By Scott Tibbs, February 18, 2009
A February 16 letter to the editor in the Herald-Times made the following proposal:
|We would be willing to give $5 a month out of our checks to something like a “national deficit program.” If you could get millions to do this, we could all in our own special way help with the economy.|
That is an empty gesture and will not come close to reducing the budget deficit, much less paying down the national debt. Even if we assume that 200 million of the 300 million people in this country are in the workforce, that only amounts to $12 billion per year. The estimated federal deficit for 2008 is $239 billion, according to White House estimates.
Even then, unless we make spending the money on anything other than reducing the deficit a criminal offense punishable by death (which would obviously be an outrageously disproportionate overreaction) there is no way to guarantee that the politicians in Washington won't simply spend the extra money.
In any case, the problem is not that we are not being taxed enough. The government has more than enough revenue to run a balanced budget, but politicians consistently spend more than they have. A rare exception to this was in the late 1990's, when the Republicans took over Congress and limited spending. Disgraced ex-President Clinton bitterly attacked the GOP Congress for this, and then took credit for the surplus.
Ronald Reagan is known for cutting taxes, and is also known for running a large budget deficit. Were the tax cuts responsible for the deficit? Nope. Federal tax revenue was $599 billion in 1981, and had increased to $991 billion 1989. Government spending, meanwhile, went from $678 billion to $1.14 trillion in the same time period. Had spending been kept under control, there would have been no budget deficit in the 1980's.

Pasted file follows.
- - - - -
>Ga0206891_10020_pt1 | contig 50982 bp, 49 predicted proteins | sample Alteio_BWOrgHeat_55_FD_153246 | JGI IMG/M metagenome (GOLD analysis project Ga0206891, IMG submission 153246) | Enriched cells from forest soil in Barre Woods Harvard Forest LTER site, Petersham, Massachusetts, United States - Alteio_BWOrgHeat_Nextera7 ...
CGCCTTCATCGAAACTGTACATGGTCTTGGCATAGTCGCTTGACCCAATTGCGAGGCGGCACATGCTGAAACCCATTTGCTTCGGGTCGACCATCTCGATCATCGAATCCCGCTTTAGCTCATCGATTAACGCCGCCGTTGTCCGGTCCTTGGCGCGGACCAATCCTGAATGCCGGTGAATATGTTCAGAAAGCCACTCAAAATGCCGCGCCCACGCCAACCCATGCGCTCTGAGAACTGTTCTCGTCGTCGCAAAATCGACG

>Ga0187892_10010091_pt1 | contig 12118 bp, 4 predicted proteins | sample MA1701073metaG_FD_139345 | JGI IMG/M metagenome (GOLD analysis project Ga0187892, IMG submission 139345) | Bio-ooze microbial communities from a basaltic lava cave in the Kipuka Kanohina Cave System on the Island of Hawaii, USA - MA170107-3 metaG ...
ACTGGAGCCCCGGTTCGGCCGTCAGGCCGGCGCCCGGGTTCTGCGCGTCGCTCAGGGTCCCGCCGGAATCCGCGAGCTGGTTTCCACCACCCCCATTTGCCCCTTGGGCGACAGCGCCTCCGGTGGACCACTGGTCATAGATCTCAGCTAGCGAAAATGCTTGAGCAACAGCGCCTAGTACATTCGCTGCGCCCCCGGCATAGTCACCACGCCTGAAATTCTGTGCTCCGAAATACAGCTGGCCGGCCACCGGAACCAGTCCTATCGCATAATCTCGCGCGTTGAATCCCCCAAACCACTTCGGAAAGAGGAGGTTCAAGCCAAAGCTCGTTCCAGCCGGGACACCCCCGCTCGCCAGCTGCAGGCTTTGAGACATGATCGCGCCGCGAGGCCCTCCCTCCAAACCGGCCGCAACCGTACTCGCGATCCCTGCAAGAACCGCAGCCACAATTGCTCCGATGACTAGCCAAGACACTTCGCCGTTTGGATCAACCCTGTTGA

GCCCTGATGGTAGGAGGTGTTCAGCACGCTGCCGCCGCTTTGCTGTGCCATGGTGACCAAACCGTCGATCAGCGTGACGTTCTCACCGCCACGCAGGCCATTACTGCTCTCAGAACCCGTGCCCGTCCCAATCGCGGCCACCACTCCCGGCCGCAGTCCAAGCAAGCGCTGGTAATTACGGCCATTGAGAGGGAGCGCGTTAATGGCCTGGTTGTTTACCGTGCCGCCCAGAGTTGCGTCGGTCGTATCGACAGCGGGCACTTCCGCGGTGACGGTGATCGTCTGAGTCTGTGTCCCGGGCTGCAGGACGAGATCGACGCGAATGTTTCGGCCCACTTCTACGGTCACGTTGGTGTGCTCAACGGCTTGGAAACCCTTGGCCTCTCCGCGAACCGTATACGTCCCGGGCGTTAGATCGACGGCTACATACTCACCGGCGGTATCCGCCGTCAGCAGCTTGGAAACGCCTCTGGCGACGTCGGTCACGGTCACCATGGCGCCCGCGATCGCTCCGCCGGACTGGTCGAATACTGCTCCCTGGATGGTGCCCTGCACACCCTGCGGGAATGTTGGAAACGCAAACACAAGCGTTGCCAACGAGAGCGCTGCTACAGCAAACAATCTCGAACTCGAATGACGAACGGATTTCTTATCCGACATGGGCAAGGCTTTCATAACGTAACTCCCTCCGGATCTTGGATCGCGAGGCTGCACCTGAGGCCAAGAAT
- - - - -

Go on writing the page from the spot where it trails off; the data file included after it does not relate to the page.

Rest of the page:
What about the much-maligned tax cuts and budget deficits of the Bush administration? The federal government took in $1.99 trillion in tax dollars in 2001. White House estimates for tax revenue in 2008 is a whopping $2.66 trillion. Meanwhile, government spending has exploded from $1.86 trillion in 2001 to an estimated $2.9 trillion in 2008. Revenue temporarily dipped during Bush's first term, but it has increased since then.
The problem is that, despite having Republicans in control of both the Congress and the White House, there has been no discipline on spending. If only Republicans had not forgotten all about fiscal conservatism and limited government after Bush took office, we might have a Republican President today, and we would be in a much stronger position fiscally. If Republicans are to have any hope of regaining the Congress and the White House, they must embrace limited government again.
Take a look at your paycheck or direct deposit slip, and think about the percentage of your money that goes to government at some level before you even see it. That's only part of the taxes you pay. You pay sales taxes on most things you buy, property taxes (which are figured into the cost of your rent if you do not own property), automobile excise taxes and gasoline taxes. The taxes paid by corporations are figured into the cost of items you purchase, as are the costs of government regulations.
An additional "contribution" of $5 a month to the budget deficit is symbolism over substance, but the symbolism is important. Rather than expecting politicians in Washington to discipline themselves and not spend more than they take from us by force in taxes, too many people think that if we just give them a little more of the money that we (not they) worked to earn, we could solve the deficit. That was the idea behind those pathetic bake sales in the early 1990's. Without fiscal discipline, though, sending more money to Washington will be about as effective as giving a gambling addict money to pay off his debts.
I agree with President Barack Obama that we need an economic stimulus package. Where I disagree is that we need more government spending to stimulate the economy. What we need is a tax cut that is deep and wide, especially on investments. We should cut capital gains taxes. We should offer tax credits for investing in new equipment or expansion of a business. In other words, we should get government off our backs and trust the American people to pull us back to prosperity.